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YOUR VOICE: I'm Strong, Not Silent.

"There is a phrase I’ve often seen related to mental illness that says ‘being silent isn't being strong.’ It’s a powerful and truthful statement but I would go further and say that being open and vulnerable is being strong. In the case of my own battles with depression and anxiety, it is through being open about my struggles and talking to those willing to listen that I have found an outlet to express my pain and move forward constructively and successfully. The idea that men should be permanently resilient creatures who don’t show their feelings is very outdated and certainly doesn’t have a place in our stressful modern world. As men, we can, and do, find ourselves (and place ourselves) under relentless pressure to be successful as husbands, fathers, in our careers and more besides; so it is little wonder that we can struggle at times!

The more open and honest we can be the better – to be vulnerable is not to be weak, it is merely to be human and every man will be vulnerable at many points in his life. That is not to say that there aren’t times when we should keep things to ourselves, at least until the right opportunity arises: throughout my 20’s I experienced repeated bouts of severe depression that came at a time when I was engaged in a career that I found deeply unsatisfying – I had little self esteem and very much defined myself as a depressed man with little else to offer the world. Every time I dated a girl I would end up telling them about my struggles with depression as I couldn’t see beyond my battle with the illness; my lack of self esteem made me unable to see, and be proud of, all the other aspects of my personality. One girl told me that if I ever wanted a serious girlfriend then I should maybe wait until the relationship had developed before launching into the deepest details of my illness. She had a point.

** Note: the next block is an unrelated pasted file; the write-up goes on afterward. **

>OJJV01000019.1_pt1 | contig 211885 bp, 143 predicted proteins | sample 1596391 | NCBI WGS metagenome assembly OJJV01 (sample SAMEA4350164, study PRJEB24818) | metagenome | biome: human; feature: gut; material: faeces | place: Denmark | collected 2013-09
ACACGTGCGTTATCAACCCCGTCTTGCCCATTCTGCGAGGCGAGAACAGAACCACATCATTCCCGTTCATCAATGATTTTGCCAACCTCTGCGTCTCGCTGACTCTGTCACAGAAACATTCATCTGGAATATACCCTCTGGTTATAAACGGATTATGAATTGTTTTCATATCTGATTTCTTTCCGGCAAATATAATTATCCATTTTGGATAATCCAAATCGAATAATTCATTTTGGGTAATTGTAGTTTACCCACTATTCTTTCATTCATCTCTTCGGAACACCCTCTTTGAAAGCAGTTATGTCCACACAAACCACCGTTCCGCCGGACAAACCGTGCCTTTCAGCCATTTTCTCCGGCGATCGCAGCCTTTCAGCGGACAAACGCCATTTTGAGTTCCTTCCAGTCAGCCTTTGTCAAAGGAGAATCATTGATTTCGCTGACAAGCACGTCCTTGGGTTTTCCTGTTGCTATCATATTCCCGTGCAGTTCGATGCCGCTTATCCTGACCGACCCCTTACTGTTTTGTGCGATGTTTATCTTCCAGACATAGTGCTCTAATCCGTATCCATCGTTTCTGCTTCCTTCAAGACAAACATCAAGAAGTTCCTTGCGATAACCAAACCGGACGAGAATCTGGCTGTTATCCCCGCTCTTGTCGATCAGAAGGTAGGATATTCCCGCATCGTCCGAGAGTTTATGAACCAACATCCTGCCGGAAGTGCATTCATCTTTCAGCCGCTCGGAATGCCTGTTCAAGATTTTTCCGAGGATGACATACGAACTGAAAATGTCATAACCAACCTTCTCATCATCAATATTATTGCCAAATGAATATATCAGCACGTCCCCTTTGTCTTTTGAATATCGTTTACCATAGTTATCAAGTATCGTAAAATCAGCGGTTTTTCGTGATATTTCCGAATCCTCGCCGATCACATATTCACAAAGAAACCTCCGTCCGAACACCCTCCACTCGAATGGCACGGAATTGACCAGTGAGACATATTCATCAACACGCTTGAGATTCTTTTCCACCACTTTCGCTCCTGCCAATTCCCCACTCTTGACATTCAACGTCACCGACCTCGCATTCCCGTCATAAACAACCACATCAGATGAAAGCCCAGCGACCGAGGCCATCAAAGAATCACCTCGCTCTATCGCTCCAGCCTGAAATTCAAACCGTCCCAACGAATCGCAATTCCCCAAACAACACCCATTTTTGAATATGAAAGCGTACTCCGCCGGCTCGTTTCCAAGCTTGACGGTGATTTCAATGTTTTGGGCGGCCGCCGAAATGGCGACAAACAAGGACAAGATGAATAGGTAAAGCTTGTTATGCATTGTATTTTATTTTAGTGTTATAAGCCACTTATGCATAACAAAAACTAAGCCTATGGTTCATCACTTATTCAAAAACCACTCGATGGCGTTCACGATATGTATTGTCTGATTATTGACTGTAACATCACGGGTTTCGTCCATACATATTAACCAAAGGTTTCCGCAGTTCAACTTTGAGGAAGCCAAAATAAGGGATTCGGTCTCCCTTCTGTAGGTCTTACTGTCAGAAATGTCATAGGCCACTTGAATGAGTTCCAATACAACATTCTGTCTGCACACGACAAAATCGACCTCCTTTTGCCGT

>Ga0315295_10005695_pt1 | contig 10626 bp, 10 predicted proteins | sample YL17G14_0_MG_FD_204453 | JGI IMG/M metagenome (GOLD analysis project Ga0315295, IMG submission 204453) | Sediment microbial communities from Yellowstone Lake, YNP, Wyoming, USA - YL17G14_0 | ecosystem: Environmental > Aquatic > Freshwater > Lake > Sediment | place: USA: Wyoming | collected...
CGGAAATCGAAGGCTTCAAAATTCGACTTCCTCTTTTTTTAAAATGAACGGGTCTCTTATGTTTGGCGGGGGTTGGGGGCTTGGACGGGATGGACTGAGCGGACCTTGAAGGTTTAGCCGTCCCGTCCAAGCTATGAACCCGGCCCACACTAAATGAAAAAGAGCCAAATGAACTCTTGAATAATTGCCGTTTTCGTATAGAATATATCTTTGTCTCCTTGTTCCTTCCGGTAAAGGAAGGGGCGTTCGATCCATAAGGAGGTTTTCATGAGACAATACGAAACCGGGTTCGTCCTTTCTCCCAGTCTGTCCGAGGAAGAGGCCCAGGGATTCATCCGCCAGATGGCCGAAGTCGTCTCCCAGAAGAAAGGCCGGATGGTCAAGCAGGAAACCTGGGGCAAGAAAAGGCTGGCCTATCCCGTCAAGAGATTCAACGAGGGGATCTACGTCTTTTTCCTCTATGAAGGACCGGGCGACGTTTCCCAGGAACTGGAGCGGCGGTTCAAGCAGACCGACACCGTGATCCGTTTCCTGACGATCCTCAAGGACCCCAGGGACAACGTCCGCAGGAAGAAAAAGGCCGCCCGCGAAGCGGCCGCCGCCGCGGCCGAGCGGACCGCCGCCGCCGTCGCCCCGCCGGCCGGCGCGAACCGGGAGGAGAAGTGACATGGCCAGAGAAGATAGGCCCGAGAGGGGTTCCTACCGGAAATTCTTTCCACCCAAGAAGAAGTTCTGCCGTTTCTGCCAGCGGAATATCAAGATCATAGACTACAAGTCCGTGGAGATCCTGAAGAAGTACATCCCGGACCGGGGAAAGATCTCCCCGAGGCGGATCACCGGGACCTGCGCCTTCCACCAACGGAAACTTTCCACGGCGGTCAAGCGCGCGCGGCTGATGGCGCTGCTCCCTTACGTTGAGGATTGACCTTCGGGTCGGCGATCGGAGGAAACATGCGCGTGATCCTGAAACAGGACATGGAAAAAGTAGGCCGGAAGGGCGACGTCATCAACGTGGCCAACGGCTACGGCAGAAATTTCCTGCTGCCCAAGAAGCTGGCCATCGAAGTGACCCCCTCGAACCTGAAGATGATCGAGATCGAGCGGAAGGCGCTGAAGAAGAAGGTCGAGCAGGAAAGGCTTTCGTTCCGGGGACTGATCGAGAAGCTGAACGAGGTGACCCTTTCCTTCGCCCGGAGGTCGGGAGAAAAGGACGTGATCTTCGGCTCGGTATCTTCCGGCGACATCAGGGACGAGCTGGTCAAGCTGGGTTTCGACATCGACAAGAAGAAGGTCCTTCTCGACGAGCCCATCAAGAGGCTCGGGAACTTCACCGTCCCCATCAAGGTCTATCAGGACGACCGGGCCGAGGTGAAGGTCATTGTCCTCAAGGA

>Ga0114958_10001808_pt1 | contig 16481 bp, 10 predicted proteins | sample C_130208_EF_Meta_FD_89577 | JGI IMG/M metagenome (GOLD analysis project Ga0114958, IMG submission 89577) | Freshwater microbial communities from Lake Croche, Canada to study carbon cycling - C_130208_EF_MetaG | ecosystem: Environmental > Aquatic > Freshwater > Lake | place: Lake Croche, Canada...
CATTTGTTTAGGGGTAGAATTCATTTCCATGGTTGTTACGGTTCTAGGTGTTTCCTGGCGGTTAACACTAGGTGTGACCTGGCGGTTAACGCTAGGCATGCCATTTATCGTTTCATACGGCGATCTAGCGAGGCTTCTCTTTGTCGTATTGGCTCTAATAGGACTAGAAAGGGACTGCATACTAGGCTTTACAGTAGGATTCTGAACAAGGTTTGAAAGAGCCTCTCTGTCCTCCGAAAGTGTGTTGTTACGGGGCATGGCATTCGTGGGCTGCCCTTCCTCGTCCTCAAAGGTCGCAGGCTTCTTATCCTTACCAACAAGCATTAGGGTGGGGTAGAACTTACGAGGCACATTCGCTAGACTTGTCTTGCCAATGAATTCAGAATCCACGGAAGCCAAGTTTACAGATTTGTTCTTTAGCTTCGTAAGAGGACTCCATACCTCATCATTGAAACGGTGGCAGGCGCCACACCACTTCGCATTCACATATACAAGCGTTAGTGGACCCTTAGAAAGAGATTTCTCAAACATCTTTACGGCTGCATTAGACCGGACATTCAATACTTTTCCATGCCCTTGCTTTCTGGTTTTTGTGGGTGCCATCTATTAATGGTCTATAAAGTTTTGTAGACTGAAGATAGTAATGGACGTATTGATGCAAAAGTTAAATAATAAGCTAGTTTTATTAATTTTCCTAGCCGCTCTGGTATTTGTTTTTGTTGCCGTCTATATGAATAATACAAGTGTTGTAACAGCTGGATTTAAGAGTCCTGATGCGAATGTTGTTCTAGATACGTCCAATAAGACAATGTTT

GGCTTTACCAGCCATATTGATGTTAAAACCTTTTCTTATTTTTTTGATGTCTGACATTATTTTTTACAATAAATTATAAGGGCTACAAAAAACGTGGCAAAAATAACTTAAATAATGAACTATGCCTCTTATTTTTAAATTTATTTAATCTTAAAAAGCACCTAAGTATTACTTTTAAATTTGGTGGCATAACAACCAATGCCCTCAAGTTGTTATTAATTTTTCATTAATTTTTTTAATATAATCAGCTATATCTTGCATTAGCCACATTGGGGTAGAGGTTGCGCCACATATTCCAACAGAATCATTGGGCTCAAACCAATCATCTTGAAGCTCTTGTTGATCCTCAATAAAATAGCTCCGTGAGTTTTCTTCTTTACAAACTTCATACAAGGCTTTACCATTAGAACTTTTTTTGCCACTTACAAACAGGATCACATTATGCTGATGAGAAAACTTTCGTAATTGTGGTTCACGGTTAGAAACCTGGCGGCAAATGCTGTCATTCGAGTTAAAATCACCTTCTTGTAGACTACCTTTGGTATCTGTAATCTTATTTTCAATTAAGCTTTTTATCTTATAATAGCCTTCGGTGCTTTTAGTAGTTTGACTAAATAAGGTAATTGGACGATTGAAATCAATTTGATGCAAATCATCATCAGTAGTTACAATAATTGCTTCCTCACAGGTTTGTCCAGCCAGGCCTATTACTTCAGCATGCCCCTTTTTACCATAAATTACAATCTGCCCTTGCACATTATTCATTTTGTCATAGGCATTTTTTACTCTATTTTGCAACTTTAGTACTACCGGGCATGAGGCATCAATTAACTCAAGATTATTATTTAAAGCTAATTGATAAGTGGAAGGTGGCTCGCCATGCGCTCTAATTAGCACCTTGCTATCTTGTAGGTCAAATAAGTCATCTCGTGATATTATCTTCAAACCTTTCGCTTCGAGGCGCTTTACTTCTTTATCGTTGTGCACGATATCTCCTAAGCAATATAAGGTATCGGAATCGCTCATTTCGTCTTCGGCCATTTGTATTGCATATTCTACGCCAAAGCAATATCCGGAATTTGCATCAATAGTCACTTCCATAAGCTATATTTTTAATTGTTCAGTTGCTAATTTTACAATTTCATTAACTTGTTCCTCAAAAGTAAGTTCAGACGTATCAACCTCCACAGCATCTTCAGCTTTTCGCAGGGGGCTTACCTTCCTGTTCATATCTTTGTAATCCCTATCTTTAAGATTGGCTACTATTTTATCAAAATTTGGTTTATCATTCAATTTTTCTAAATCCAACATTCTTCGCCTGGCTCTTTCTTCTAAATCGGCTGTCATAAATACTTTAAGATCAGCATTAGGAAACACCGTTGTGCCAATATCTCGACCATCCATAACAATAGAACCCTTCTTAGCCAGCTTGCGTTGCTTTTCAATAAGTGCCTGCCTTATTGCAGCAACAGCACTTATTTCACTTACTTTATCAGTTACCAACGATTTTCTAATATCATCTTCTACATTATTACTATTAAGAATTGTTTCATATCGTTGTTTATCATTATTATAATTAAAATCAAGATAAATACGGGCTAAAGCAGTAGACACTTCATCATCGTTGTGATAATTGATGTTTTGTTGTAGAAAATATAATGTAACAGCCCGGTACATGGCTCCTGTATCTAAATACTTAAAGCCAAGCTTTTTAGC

But on the whole, we men need to get out there and talk about our feelings as much as we can with those who will listen and not judge us. There are many amazing support groups all over the country with strict rules around confidentiality so we can say what we really feel, safe in the knowledge that what is said in the room stays in the room. There are also countless compassionate and empathetic individuals who are willing to listen. I feel really strongly that to be open and honest is a sign of real strength and can help us to manage unsettling feelings and learn effective tools for managing our problems. In my many sessions of group therapy I have learnt so much about how others cope as well as being able to safely unburden myself of my dark ruminations.

I do feel that more men than ever are speaking out, but the shocking statistics around male suicide show that we need to keep talking and encouraging others to do so – in many instances of suicide I believe that men do not wish to die, they just don’t understand that what they are going through is a mental illness, that it is treatable and is as valid as any physical illness. Shame is a very prominent symptom of depression. How many times do we hear of men who displayed no symptoms of mental illness taking their own lives, seemingly out of the blue? Far too often is the answer and it is a tragedy that deeply affects the many people left behind.

Please, men who read this, don’t be afraid to speak out about your troubles and ask for help, as there are so many out there willing and happy to listen. At the same time please be a sympathetic non-judgemental ear to others who are in distress as you may well do something amazing and help save a beautiful life.

If you have been affected by any of the issues mentioned in this article, you can call the CALM helpline on 0800 585858 or use our webchat service, open 5pm - midnight, 365 days a year. Confidential, anonymous and free from landlines, payphones and most mobile networks.